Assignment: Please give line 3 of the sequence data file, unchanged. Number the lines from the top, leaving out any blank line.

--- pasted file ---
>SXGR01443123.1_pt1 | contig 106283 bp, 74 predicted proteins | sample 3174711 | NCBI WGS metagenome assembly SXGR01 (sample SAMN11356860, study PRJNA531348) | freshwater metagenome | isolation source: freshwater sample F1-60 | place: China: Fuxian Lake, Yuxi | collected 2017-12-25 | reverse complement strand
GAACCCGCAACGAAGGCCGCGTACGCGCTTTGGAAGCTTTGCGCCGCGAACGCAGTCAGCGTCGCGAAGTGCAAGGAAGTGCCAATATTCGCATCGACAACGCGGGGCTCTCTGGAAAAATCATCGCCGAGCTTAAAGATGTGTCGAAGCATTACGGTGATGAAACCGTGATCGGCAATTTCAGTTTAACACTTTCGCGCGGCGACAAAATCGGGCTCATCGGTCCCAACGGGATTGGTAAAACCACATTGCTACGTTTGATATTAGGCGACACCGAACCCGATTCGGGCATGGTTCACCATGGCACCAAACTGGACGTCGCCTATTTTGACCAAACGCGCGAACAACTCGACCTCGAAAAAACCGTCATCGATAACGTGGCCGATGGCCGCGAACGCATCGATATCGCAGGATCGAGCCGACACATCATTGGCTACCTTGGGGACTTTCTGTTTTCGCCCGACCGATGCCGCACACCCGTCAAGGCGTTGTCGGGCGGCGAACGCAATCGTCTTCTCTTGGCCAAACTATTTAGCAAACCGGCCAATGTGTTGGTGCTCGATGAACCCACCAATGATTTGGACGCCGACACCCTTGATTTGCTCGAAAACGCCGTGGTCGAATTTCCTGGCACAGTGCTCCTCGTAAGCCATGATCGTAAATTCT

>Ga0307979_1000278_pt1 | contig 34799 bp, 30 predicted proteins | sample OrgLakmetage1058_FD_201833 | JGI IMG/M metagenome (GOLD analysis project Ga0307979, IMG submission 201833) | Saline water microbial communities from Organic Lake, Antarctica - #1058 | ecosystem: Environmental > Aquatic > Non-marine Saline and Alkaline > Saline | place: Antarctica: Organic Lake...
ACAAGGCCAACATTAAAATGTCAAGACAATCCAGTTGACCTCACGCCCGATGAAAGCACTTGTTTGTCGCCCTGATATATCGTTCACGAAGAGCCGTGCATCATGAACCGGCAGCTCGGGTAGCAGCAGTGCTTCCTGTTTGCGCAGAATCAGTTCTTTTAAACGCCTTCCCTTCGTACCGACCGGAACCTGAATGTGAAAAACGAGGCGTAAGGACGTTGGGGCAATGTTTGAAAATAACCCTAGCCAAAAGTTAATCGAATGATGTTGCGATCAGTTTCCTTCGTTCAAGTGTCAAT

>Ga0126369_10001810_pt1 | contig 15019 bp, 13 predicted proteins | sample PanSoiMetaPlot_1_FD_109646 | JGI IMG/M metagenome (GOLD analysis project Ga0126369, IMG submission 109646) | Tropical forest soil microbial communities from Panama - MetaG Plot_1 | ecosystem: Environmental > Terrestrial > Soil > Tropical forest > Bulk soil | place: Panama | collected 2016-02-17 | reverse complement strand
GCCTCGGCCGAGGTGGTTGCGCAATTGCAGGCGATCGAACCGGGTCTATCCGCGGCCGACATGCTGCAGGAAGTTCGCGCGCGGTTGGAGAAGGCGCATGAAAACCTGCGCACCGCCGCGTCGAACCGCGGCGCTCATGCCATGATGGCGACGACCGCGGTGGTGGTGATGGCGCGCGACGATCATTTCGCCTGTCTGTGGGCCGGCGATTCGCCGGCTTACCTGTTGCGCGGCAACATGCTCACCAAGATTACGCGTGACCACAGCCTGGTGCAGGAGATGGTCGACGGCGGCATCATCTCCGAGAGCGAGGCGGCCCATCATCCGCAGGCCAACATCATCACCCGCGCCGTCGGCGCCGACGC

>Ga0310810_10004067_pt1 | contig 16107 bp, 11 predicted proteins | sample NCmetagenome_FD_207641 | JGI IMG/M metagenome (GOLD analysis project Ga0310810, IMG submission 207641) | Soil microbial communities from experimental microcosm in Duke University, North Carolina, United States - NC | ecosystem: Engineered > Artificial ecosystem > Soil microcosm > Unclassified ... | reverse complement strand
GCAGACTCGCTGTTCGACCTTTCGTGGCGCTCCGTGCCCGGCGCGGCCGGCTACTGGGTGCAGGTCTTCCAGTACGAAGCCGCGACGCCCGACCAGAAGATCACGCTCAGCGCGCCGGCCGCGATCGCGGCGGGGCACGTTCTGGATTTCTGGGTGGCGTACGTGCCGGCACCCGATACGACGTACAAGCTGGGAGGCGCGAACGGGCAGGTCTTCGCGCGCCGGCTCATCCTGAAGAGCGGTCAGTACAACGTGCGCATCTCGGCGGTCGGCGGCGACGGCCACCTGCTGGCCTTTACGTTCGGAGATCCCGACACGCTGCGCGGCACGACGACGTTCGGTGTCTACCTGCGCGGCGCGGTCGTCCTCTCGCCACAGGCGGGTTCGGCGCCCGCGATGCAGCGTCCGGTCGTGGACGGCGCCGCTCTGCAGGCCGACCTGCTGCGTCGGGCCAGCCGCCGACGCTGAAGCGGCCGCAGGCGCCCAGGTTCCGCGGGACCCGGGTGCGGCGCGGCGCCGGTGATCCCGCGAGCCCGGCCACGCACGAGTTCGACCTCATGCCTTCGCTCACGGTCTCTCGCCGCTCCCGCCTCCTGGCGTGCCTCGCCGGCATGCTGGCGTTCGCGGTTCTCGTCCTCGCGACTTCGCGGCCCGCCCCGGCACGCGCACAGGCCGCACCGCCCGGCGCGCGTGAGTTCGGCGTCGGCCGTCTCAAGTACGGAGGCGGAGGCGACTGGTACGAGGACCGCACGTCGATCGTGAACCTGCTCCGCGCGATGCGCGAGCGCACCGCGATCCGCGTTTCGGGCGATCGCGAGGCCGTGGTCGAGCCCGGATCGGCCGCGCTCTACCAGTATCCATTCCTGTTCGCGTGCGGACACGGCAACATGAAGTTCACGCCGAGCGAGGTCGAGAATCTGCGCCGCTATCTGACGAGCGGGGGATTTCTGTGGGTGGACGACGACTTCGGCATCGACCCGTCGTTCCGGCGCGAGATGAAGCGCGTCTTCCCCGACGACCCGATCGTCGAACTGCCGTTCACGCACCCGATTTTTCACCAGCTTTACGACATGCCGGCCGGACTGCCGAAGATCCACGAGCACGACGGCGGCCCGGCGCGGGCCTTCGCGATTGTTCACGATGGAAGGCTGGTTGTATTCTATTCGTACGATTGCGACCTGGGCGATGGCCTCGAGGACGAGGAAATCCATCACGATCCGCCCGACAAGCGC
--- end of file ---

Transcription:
>Ga0307979_1000278_pt1 | contig 34799 bp, 30 predicted proteins | sample OrgLakmetage1058_FD_201833 | JGI IMG/M metagenome (GOLD analysis project Ga0307979, IMG submission 201833) | Saline water microbial communities from Organic Lake, Antarctica - #1058 | ecosystem: Environmental > Aquatic > Non-marine Saline and Alkaline > Saline | place: Antarctica: Organic Lake...